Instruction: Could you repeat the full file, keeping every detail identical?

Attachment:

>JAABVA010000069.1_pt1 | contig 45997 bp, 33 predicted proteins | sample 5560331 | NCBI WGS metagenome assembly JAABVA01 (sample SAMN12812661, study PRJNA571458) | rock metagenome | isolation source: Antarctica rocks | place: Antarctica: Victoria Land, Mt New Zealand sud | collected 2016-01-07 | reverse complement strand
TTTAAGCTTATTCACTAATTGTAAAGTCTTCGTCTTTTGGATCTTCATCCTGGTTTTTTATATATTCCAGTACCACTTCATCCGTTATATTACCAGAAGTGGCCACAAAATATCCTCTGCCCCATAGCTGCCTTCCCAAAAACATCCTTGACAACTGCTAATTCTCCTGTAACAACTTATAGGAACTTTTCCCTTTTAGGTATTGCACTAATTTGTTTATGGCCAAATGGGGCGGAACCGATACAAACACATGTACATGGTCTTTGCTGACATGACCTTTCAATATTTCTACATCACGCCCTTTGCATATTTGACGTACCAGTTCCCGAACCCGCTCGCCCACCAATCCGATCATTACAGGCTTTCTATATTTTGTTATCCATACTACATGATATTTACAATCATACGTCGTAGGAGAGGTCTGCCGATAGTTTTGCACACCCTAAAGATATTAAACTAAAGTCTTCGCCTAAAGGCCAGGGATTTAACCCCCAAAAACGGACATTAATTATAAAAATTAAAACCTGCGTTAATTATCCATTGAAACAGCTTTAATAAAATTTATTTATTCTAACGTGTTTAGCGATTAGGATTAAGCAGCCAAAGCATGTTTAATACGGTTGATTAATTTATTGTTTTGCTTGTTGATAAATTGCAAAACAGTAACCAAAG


>JAABVA010000069.1_pt1 | contig 45997 bp, 33 predicted proteins | sample 5560331 | NCBI WGS metagenome assembly JAABVA01 (sample SAMN12812661, study PRJNA571458) | rock metagenome | isolation source: Antarctica rocks | place: Antarctica: Victoria Land, Mt New Zealand sud | collected 2016-01-07 | reverse complement strand
TTTAAGCTTATTCACTAATTGTAAAGTCTTCGTCTTTTGGATCTTCATCCTGGTTTTTTATATATTCCAGTACCACTTCATCCGTTATATTACCAGAAGTGGCCACAAAATATCCTCTGCCCCATAGCTGCCTTCCCAAAAACATCCTTGACAACTGCTAATTCTCCTGTAACAACTTATAGGAACTTTTCCCTTTTAGGTATTGCACTAATTTGTTTATGGCCAAATGGGGCGGAACCGATACAAACACATGTACATGGTCTTTGCTGACATGACCTTTCAATATTTCTACATCACGCCCTTTGCATATTTGACGTACCAGTTCCCGAACCCGCTCGCCCACCAATCCGATCATTACAGGCTTTCTATATTTTGTTATCCATACTACATGATATTTACAATCATACGTCGTAGGAGAGGTCTGCCGATAGTTTTGCACACCCTAAAGATATTAAACTAAAGTCTTCGCCTAAAGGCCAGGGATTTAACCCCCAAAAACGGACATTAATTATAAAAATTAAAACCTGCGTTAATTATCCATTGAAACAGCTTTAATAAAATTTATTTATTCTAACGTGTTTAGCGATTAGGATTAAGCAGCCAAAGCATGTTTAATACGGTTGATTAATTTATTGTTTTGCTTGTTGATAAATTGCAAAACAGTAACCAAAG